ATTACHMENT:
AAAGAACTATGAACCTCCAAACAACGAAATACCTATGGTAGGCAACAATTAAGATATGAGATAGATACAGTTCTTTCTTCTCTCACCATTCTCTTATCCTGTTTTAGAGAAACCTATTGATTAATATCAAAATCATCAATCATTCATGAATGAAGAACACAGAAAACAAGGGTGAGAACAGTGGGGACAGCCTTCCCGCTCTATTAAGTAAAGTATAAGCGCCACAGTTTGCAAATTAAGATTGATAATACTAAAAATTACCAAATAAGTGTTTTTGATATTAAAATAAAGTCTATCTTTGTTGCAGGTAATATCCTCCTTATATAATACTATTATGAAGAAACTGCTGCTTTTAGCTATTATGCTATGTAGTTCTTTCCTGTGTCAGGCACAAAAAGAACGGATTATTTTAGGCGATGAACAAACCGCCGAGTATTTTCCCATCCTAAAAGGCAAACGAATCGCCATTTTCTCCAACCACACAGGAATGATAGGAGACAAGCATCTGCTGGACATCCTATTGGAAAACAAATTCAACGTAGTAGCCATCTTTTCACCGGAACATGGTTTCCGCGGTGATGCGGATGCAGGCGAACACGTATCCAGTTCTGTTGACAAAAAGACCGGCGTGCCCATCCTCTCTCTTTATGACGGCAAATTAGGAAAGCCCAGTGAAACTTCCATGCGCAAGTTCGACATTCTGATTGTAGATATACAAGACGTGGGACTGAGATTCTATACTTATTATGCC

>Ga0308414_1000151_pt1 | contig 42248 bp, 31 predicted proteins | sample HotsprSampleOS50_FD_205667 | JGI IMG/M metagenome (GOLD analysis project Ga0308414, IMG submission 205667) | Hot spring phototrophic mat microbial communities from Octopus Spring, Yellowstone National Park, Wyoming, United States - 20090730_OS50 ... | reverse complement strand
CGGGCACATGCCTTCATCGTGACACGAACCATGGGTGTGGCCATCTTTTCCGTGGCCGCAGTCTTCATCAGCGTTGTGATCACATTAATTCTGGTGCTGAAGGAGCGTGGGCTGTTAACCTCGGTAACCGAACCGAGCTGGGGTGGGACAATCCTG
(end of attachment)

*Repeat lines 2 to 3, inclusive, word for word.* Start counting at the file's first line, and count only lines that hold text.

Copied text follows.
>Ga0308414_1000151_pt1 | contig 42248 bp, 31 predicted proteins | sample HotsprSampleOS50_FD_205667 | JGI IMG/M metagenome (GOLD analysis project Ga0308414, IMG submission 205667) | Hot spring phototrophic mat microbial communities from Octopus Spring, Yellowstone National Park, Wyoming, United States - 20090730_OS50 ... | reverse complement strand
CGGGCACATGCCTTCATCGTGACACGAACCATGGGTGTGGCCATCTTTTCCGTGGCCGCAGTCTTCATCAGCGTTGTGATCACATTAATTCTGGTGCTGAAGGAGCGTGGGCTGTTAACCTCGGTAACCGAACCGAGCTGGGGTGGGACAATCCTG